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Minnesota remains at risk from COVID-19, as pandemic highlights inequity

A health care worker takes a swab from a client at the drive-up COVID-19 testing site at the People’s Center Clinics and Services in Minneapolis April 29. Photo by Paul Battaglia

As Minnesota legislators continue discussions about how best to respond to the COVID-19 pandemic, health care experts urged them to work in a unified, bipartisan, science-based way, with an eye to the future.

“With the right strategy and the right approach, we can get through this virus. We can live with this virus and we can indeed have our economy back,” said Andy Slavitt, United States of Care board chair and former acting administrator for the Centers for Medicare and Medicaid Services.

The House Select Committee on Minnesota’s Pandemic Response and Rebuilding heard from Slavitt and a handful of other health officials during an informational hearing Wednesday.

House Select Committee on Minnesota’s Pandemic Response and Rebuilding (Remote Hearing) 7/8/20

So far, Minnesota has had a “strong” response, and is among the states that have – so far – been the most successful in addressing the pandemic. Time bought by a strong, cohesive response has allowed scientists to develop more effective treatments, procedures, and start working toward a vaccine, Slavitt said.

But that doesn’t mean the worst is over.

“I don’t think we’ve seen anything yet. We have time, but we need to act and we need to stay vigilant,” Slavitt said. “You are watching science unfold … the more information and the more time we have, the more we’ll get to better answers”

“Minnesota needs to continue to chart our course based on advice from public health experts and sound medical science,” House Speaker Melissa Hortman (DFL-Brooklyn Park) said in a statement.

For now, many unknowns remain, said Dr. Sakina Naqvi, a pulmonary and critical care physician representing Doctors for Health Equity.

“I have frequently been humbled by this emerging pathogen,” she said. “(It) seems to behave differently from one patient to the next. We routinely find ourselves at a loss because what should be true, often isn’t.”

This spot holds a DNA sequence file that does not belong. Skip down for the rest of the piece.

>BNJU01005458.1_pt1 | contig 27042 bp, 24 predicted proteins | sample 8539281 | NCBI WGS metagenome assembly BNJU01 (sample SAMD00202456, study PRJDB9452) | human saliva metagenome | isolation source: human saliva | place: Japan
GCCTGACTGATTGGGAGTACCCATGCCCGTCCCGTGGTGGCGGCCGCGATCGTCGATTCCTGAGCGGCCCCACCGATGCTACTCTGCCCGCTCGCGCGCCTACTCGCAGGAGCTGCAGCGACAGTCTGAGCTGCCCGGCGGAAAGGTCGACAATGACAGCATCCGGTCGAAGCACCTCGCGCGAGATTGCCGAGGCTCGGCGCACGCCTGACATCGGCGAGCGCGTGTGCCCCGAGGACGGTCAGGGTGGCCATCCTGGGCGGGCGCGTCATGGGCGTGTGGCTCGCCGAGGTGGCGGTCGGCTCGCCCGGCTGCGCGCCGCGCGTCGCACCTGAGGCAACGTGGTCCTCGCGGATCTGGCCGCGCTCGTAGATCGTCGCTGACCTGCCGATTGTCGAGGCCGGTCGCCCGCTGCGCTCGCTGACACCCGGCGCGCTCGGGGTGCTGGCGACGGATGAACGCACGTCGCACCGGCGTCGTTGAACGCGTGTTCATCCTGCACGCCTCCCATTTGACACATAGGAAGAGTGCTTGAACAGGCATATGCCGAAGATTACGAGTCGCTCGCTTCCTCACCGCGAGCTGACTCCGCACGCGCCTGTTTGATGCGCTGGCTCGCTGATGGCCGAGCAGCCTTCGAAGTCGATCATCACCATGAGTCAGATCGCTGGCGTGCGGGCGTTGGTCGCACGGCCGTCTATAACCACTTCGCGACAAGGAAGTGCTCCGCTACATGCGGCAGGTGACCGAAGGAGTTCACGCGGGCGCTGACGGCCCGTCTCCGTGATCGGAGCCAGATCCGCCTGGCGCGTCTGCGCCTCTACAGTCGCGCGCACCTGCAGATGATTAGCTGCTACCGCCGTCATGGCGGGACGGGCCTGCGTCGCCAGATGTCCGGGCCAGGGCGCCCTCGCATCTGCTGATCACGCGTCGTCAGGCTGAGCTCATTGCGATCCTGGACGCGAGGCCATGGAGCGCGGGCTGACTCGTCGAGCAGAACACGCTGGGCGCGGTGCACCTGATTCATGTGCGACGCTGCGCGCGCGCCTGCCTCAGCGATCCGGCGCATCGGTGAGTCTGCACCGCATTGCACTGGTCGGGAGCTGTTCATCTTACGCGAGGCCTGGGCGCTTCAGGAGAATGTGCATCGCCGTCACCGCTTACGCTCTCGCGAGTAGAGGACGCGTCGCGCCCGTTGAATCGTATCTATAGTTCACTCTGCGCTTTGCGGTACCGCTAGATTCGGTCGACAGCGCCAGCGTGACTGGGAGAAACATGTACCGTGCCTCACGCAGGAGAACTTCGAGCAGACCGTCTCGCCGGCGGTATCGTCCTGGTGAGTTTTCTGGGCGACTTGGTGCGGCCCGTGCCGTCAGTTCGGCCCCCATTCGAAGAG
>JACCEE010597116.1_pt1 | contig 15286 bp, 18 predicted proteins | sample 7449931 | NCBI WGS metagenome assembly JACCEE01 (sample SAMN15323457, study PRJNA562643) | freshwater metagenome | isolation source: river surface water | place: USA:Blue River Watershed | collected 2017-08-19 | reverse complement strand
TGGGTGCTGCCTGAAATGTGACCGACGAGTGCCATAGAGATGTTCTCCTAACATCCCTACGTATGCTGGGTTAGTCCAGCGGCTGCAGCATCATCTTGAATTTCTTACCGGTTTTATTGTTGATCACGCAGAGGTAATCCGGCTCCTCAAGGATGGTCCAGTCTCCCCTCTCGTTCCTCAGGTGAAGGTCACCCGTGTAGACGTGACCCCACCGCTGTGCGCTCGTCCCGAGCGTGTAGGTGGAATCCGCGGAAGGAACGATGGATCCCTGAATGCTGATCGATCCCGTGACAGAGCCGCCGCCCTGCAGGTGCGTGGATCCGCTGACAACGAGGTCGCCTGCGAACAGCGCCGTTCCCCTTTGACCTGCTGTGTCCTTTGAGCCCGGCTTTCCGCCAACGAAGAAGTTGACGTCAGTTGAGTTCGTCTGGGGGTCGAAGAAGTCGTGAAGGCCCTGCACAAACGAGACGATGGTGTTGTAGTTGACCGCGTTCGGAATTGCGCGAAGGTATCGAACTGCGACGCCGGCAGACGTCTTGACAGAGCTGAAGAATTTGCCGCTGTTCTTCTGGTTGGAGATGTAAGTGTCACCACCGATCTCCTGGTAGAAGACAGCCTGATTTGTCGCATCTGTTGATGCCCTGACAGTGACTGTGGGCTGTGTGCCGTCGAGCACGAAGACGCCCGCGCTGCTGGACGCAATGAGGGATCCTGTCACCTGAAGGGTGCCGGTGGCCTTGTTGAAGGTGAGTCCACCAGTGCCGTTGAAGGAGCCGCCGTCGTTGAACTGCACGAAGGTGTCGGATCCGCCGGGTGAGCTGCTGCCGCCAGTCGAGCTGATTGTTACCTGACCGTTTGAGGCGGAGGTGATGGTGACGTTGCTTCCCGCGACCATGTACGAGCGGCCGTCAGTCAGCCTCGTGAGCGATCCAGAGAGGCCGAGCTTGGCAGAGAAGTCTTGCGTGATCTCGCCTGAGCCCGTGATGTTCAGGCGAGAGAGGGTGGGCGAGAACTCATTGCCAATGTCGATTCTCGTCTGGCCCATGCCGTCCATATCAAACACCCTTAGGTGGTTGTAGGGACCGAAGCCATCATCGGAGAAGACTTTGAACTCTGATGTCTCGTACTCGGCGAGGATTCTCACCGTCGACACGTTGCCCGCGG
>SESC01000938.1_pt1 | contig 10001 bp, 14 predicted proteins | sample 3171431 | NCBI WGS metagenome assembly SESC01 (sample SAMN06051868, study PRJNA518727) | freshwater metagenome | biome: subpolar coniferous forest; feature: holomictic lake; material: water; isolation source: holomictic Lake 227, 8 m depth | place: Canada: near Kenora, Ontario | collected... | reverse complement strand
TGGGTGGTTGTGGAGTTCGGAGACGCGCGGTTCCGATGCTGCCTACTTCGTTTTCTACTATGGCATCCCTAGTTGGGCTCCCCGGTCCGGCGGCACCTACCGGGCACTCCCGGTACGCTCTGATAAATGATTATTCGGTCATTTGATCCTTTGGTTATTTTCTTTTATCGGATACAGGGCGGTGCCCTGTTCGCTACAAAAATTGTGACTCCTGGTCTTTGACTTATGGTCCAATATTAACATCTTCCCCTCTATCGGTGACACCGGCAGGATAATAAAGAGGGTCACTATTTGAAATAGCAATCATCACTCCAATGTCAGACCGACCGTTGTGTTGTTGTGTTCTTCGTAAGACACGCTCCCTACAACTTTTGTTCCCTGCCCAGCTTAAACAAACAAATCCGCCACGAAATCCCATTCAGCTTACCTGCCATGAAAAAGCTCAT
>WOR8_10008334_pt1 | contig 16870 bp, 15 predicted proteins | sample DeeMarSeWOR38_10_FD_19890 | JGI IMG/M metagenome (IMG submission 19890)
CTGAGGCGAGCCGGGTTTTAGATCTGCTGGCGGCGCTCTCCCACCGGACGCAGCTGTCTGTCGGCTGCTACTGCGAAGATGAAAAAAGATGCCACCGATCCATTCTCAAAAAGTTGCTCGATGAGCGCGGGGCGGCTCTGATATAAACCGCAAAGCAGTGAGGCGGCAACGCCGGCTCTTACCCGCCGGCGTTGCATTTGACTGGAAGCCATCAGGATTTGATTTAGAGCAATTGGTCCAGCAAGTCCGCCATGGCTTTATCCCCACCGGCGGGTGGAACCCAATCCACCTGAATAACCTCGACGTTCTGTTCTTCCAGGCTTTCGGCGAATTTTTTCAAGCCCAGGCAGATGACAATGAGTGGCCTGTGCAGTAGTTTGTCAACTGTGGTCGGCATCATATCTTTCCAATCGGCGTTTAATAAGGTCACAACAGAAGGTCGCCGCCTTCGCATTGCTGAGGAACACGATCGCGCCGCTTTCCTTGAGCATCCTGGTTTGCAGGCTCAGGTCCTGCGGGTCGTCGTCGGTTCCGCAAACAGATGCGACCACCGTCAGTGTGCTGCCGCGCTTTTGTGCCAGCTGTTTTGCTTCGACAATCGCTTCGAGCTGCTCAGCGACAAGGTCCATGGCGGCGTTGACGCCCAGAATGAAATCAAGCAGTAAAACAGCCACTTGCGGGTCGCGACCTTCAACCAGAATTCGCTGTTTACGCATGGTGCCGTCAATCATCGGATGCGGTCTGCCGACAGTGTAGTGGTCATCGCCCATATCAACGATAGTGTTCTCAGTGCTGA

Scarcity of resources remain a concern, as well as major inequities – with underserved communities of color often having higher rates of both contracting the disease and requiring more intensive treatment, she said.

Many factors contribute to this, testifiers said, including:

  • higher rates of chronic illnesses and other health problems;
  • food insecurity, transportation barriers, and housing instability;
  • the heightened risk of asymptomatic transmission in shelters and encampments;
  • lack of access to the technology needed for telemedicine services; and
  • a lack of trust in the medical community – perpetuated by systemic racism – that discourages people from adhering to recommendations.

“This disease is very real, and for a number of reasons, targeting those that are already disproportionately disadvantaged,” Naqvi said. “We need to be better stewards of science … and the communities in which we live.”

While racial inequalities have persisted for decades, the pandemic has brought them into stark relief and emphasized that “we are only healthy in Minnesota, when everybody in Minnesota is healthy,” said Jennifer DeCubellis, CEO of Hennepin Healthcare System

While the COVID-19 response has put hospitals in a very difficult financial position, she said it’s also emphasized the importance of focusing on people and their needs, instead of programs and requirements.

Increased flexibility has allowed health care providers to get “back to practicing medicine instead of chasing rules and regulations,” DeCubellis said.

Initiatives like increased telemedicine use, mobile community testing, emergency food delivery, providing hand sanitizer and masks, and distributing culturally specific information regarding prevention, treatment, testing, cultural issues, and critical misinformation, have all had a positive impact, she added.

DeCubellis encouraged legislators to maintain this flexibility, focus on early intervention and prevention; stand up social service supports; and keep people on Medicaid, as many end up disconnecting from care because of paperwork issues alone.

Keeping a people-centered approach, instead of a program-centered approach, will allow for long-term, systemic improvement and innovations, testifiers said.

“The community can tell you what health looks like to them,” said Penny Wheeler, president and CEO of Allina Health. “It’s having safety. It’s having security.”

 


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